Dorval, Marie (1798–1849)

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Dorval, Marie (1798–1849)

French actress. Born Marie Thomase Amélie Delaunay, Jan 6, 1798, in Lorient, France; died May 20, 1849 in Paris, France; dau. of Marie Bourdais (actress); m. Allan Dorval (actor and dance-master), 1813 (died); m. M. Merle (theater director and critic); children: Gabrielle Dorval (b. 1816), Louise Dorval (b. 1817), Caroline Piccini.

Famed for her charm, emotive acting and turbulent love-life, made stage debut at 4; abandoned by father, an actor named Delaunay, in Bourges (1808), was orphaned when mother died in Tours (1813); at 16, married Dorval (1813); moved with family to Paris and began acting in Theater of Saint Martin's (1818), remaining there for 10 years; after husband died, had romantic liaison with composer Piccini and gave birth to daughter Caroline (1821); played role of Thérèse in Two Convicts to great acclaim (1822) and was dubbed "First Actress of Paris" after enormous success in Thirty Years, or the Life of a Player which also starred Frédérick Lemaître (1827); became involved with Lemaître but left him to marry M. Merle; starred in Alexandre Dumas' play Antony (1831), the 1st of many successful collaborations; had affair with Dumas, then became mistress of playwright Alfred de Vigny (1832–38), starring in many of his works, including Quitte Pour La Peur (1833) and Chatterton; began working in French comedy (1834); is thought to have had love affair with writer George Sand who wrote for Dorval the unsuccessful play Cosima; ended relationship with de Vigny with much bitterness, leaving him for Jules Sandeau, former lover of Sand; moved on to work at Odéon (1836–37) and then Gymnasium (1839), only to return to Odéon (1842) to perform in such works as Lucrèce, Phedre, The Marriage of the Barber and Countess of Altemberg; got involved with comic actor René Luguet who would become husband of daughter Caroline (1842); after giving last great performance at Odéon in Marie-Jeanne, Woman of the People (1845), experienced health problems; died in poverty.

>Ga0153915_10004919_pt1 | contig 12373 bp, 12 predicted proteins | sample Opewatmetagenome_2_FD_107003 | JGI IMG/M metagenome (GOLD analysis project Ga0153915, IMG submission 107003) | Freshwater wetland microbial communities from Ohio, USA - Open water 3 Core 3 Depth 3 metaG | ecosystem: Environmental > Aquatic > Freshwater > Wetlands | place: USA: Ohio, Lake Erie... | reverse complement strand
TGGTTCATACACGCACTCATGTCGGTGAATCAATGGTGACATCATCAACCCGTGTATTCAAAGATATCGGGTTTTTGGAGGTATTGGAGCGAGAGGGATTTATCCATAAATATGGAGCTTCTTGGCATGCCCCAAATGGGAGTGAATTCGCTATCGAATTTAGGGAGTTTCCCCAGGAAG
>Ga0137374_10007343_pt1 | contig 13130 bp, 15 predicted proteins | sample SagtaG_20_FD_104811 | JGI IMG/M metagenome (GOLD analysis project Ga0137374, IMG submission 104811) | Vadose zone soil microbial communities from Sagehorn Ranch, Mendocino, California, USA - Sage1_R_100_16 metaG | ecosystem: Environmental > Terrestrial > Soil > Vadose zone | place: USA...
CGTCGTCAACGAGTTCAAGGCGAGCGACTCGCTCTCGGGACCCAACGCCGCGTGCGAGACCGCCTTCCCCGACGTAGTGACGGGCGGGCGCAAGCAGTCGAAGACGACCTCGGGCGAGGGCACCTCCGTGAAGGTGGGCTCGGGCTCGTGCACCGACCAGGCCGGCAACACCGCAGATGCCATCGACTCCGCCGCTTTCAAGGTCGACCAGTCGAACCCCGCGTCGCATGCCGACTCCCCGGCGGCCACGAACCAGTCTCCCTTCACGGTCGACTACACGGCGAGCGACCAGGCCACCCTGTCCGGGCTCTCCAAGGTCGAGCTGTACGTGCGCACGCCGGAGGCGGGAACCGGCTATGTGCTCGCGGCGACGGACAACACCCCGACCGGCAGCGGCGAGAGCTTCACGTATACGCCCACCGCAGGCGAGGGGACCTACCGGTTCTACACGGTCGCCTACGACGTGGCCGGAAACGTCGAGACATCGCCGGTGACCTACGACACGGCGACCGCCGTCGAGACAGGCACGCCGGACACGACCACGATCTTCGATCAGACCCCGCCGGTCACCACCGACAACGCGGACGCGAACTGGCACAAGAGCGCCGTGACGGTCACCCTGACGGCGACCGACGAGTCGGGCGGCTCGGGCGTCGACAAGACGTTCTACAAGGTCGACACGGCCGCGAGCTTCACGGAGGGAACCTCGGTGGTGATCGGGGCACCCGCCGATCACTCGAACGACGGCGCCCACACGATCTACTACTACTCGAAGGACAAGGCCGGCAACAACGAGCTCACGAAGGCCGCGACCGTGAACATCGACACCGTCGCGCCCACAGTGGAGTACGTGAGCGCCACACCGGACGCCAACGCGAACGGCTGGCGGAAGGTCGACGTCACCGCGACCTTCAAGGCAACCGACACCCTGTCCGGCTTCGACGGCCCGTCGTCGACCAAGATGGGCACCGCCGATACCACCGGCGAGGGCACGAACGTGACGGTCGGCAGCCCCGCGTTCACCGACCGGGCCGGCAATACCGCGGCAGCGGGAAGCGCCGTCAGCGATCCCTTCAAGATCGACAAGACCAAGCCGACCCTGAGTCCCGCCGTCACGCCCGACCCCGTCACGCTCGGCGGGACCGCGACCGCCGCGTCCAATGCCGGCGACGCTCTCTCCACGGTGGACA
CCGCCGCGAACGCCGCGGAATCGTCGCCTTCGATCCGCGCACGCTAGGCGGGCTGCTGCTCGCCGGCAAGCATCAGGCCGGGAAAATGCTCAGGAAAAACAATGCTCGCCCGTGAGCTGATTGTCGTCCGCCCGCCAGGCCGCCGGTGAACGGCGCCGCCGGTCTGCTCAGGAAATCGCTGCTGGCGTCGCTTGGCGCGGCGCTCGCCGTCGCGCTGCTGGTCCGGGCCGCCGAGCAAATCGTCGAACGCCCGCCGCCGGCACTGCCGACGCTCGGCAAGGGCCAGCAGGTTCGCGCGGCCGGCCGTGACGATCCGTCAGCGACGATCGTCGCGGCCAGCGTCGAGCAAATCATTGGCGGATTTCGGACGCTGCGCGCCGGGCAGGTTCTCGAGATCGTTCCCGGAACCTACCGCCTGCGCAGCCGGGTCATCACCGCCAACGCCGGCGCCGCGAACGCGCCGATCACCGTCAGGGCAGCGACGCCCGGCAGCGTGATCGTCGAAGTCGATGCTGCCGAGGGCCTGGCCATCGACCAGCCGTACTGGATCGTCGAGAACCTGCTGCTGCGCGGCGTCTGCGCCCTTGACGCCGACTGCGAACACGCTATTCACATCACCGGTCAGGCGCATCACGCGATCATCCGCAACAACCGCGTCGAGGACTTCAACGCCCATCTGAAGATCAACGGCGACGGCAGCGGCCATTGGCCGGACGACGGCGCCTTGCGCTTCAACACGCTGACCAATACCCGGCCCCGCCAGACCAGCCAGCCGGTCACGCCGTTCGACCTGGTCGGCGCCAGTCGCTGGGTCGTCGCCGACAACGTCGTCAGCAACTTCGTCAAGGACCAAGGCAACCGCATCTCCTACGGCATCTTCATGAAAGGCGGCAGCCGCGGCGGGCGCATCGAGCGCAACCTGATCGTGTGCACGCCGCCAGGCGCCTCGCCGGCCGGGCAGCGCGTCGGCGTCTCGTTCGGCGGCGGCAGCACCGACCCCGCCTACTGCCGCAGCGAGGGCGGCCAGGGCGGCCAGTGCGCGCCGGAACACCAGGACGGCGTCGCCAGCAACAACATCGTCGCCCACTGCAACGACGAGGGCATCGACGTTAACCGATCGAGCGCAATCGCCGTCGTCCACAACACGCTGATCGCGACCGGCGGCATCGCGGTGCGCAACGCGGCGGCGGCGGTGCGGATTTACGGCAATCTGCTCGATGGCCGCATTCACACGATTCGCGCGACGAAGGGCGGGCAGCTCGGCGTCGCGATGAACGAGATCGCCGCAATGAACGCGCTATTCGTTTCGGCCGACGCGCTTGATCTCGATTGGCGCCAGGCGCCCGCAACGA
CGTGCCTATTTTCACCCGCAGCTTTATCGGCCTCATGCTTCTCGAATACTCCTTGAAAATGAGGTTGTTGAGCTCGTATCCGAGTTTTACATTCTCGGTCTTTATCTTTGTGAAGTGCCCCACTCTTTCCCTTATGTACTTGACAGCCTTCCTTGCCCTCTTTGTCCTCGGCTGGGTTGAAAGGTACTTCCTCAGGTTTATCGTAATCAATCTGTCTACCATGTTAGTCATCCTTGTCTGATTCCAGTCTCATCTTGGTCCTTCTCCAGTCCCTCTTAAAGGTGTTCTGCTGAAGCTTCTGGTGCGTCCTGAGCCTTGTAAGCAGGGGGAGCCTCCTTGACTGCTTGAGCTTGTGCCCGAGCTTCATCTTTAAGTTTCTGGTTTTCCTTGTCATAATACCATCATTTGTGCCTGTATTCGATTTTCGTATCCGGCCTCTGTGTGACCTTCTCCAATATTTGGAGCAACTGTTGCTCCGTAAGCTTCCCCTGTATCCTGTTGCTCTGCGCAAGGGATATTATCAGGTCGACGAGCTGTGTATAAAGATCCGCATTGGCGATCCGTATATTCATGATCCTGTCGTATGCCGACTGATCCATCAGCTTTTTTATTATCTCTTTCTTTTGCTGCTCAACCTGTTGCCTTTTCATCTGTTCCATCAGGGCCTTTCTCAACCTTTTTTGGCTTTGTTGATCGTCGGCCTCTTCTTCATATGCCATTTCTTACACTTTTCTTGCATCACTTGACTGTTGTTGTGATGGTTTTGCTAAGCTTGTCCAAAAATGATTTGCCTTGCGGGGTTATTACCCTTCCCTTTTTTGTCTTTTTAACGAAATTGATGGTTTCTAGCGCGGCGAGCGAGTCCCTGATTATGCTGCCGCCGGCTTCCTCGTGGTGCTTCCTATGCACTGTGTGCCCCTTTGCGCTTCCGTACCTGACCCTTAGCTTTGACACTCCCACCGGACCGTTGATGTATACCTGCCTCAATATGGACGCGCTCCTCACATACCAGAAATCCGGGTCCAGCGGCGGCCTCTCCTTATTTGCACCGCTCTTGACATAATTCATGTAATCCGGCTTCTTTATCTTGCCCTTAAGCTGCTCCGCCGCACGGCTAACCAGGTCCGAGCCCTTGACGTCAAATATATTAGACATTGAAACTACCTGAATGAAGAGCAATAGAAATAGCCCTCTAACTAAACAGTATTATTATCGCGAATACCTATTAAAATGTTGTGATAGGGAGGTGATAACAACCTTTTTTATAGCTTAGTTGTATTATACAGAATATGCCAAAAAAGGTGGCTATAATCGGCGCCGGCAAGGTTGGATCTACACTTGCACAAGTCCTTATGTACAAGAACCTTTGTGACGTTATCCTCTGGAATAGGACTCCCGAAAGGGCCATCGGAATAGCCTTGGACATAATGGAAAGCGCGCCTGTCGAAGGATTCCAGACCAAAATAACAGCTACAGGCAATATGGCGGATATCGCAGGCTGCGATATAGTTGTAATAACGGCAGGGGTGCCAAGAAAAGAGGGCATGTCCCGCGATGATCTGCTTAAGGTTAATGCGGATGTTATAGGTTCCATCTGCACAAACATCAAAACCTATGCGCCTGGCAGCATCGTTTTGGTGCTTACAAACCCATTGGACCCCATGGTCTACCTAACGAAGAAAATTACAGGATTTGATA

See also (in French) Alexandre Dumas, Les Morts Von Vite (1861); Anna Gaylor, Marie Dorval, grandeur et misère d'une actrice romantique (Flammarion, 1989).

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Dorval, Marie (1798–1849)

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